Did you know that each year online scammers steal around £500 billion from internet users? That could be from you and me! But don’t panic, help is at hand. Check out our top tips to keep you and your money safe. We really need to be very vigilant in everything we do over the internet.
Tips to Protect yourself from Scammers
There continues to be an emerging trend of criminals taking advantage of the increasing concern around the spread of COVID-19, especially those targeted at older people who may be less aware of potential scams and therefore more vulnerable to them.
We wanted to share some key tips and advice to ensure you or your loved ones, can easily identify a potential scam and protect yourselves. If you know someone who may benefit from these tips please do take the time to share it with them and explain the importance of protecting themselves. These scams can affect everybody and anybody and it is always better to be overly cautious when you feel unsure about any contact or questions that don ‘t feel “quite right”.
- Key things to remember:
* Never give a stranger your personal information or bank details, no matter who they claim to be Charities like Age UK or authorities will never ask for bank details over the phone. Always call the organization and ask them to verify their staff someone visits you in person, always ask to see their ID.
* Know who’s on your doorstep. Check before you open your door, and don’t feel bad about asking someone to leave if you don’t know them. If someone refuses to leave, you can call the police. Never share any account log in details with people e.g. usernames or passwords.
* Don’t rush into anything. If an Offer seems too good to be true, it probably is.
* Always be cautious! When shopping or going on new websites that ask for your details, ask yourself: who runs the website and can you trust it?
* Beware of phishing. This is when online scammers try to get hold of your personal details. They might email asking for your credit card information. Their emails may look as if they’re from someone you trust, but they’re not!
* Don’t click suspicious links. Someone could be trying to steal your personal information or download malware.
* Beware of malware. Malware is a harmful software programme. Once installed on your computer it can wreak havoc and steal your personal details, like credit card information.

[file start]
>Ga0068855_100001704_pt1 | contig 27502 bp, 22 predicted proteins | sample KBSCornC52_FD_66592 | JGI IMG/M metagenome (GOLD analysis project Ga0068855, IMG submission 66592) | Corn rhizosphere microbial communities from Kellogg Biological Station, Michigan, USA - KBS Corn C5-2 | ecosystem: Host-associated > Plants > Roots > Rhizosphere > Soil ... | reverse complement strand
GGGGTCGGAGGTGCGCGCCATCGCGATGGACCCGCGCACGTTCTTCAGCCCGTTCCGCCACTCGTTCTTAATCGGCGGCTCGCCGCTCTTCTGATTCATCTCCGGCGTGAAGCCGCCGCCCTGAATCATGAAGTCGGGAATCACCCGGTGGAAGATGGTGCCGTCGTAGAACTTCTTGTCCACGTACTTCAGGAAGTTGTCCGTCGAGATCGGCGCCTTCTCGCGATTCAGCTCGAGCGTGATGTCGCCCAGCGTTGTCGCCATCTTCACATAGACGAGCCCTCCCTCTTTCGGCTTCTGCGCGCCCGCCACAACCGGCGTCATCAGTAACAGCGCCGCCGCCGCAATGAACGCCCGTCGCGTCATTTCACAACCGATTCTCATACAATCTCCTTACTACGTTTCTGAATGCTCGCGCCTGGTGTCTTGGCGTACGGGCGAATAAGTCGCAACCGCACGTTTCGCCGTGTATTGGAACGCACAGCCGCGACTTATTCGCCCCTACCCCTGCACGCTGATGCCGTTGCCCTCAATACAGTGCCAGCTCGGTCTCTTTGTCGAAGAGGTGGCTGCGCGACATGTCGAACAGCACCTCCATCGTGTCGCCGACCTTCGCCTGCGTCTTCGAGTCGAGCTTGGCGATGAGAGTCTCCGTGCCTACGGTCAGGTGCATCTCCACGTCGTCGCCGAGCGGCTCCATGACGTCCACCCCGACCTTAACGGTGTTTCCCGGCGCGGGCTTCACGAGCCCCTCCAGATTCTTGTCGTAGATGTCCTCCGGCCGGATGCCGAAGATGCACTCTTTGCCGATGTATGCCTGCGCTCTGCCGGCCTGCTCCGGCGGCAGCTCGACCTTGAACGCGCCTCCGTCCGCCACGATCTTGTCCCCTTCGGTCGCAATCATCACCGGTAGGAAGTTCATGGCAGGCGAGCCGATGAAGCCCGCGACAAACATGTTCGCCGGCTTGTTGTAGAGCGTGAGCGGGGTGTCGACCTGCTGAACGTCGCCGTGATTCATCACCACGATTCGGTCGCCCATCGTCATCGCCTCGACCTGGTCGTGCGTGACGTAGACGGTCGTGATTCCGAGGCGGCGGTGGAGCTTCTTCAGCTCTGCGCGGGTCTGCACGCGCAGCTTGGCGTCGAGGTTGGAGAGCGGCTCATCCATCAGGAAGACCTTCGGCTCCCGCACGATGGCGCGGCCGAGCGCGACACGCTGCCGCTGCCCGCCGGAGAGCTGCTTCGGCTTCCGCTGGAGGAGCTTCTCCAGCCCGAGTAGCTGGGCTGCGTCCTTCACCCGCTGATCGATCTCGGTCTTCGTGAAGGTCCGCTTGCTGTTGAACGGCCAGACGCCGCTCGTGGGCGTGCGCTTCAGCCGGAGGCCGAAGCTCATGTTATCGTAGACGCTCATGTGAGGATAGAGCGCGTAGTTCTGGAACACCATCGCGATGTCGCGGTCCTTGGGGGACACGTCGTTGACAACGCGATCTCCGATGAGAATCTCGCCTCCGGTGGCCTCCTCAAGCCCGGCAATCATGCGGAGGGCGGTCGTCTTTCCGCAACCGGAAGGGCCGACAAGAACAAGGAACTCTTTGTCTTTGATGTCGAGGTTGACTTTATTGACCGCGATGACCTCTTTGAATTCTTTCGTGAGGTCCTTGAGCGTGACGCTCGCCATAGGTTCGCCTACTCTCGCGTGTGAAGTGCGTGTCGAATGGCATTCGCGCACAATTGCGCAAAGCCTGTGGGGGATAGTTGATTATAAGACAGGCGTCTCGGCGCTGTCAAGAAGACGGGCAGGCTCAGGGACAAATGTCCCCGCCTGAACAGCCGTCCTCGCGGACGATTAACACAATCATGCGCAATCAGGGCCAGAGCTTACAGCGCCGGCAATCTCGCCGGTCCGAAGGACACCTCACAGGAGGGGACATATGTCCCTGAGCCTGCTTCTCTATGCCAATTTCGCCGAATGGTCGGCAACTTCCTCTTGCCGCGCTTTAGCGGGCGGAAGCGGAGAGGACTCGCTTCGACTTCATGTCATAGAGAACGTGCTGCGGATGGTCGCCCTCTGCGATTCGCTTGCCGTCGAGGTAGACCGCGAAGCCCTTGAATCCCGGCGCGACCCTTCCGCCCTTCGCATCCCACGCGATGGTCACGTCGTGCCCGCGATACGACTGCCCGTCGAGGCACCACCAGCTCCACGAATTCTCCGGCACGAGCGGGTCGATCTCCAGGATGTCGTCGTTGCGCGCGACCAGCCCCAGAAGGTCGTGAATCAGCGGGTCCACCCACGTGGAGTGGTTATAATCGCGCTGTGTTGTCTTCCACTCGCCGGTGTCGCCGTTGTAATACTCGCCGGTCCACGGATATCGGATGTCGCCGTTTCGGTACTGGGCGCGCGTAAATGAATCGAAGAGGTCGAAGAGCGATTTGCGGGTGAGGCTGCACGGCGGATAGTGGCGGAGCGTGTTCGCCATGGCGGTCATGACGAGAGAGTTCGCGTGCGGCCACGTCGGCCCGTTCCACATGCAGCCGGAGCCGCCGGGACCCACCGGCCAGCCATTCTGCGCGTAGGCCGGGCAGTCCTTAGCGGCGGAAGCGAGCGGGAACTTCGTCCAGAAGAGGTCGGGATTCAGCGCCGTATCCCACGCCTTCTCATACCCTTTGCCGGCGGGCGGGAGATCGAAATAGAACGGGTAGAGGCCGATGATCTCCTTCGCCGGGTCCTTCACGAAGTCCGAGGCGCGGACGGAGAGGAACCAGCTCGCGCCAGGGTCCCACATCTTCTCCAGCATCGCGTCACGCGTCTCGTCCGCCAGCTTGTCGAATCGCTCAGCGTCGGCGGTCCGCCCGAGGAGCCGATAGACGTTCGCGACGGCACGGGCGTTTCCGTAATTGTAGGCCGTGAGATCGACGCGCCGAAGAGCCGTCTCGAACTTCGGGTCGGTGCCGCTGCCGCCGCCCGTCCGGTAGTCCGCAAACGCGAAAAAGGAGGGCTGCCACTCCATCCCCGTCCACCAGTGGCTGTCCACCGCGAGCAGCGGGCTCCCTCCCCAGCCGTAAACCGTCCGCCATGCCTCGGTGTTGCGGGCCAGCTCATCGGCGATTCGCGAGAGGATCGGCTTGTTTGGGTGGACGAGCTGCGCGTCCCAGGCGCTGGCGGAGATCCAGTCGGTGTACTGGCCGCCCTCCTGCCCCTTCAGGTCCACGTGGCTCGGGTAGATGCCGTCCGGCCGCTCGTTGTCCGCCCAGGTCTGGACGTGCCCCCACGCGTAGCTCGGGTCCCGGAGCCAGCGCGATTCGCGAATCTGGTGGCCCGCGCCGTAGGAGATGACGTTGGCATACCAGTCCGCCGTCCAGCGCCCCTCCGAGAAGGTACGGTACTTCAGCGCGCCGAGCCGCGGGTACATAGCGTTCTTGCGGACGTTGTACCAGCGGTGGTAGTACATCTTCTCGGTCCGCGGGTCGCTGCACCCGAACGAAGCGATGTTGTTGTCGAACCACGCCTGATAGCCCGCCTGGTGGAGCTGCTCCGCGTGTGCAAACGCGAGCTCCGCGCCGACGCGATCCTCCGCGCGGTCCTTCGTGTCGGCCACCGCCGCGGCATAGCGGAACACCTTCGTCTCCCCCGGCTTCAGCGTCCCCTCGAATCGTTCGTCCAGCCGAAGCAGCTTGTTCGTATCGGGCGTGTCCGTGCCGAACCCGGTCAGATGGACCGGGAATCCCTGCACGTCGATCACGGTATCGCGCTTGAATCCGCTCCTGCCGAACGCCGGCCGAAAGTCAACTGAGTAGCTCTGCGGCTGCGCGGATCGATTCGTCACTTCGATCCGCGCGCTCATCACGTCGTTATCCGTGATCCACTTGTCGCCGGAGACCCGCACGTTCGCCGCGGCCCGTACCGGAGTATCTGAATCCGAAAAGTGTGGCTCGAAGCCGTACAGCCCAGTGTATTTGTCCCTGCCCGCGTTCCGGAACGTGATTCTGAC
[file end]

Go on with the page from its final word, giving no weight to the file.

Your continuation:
* Update your software. Legitimate companies try to protect their users from malware by creating updates that stop malware from working. Keeping your software up-to-date will protect you. Installing anti-virus software can help too!
* Don’t over-share. The more information you put out about yourself (for example on social media) the more opportunity scammers have to trick you.
Hints and tips for spotting a scam in an email or text message:
An urgent tone: Scam messages (text messages or emails) are designed to scare you into clicking on their links. Never rush into clicking on a link.
Grammar and spelling: their has been a phishing/scam email claiming to come from the WHO, IT, like many others is clumsily written and has typos such as no spaces after commas.
No name: legitimate emails from services you have accounts with will always address you by name. Scam emails and texts usually start with ‘Dear Sir’ or ‘Dear Customer’ rather than your real name.
Social Media: Be careful when answering social media quizzes, e.g quizzes that you copy and paste onto your Facebook status that ask you questions like the name of your favourite teacher or first pet. These are the same questions you are asked to answer when completing your security questions in case you forget your password when you set up an account for something. Answering questions like this publicly is putting helpful info into the hands of potential identity theft scammers. Think twice before sharing any personal information on social media.
Some other examples of scams that have been reported:
Fake lockdown fines: People have been warned not to fall for a bogus text message saying they have been fined for stepping outside during the coronavirus lockdown. The scam message claims to be from the Government, telling the recipient their movements have been monitored through their phone and they must pay a fine or face a more severe penalty.
HMRC goodwill payment: The MET police are warning of a fake message designed to steal your account details that says ‘As part of the NHS promise to battle the COV-19 virus, HMRC has issued a payment of £258 as a goodwill payment.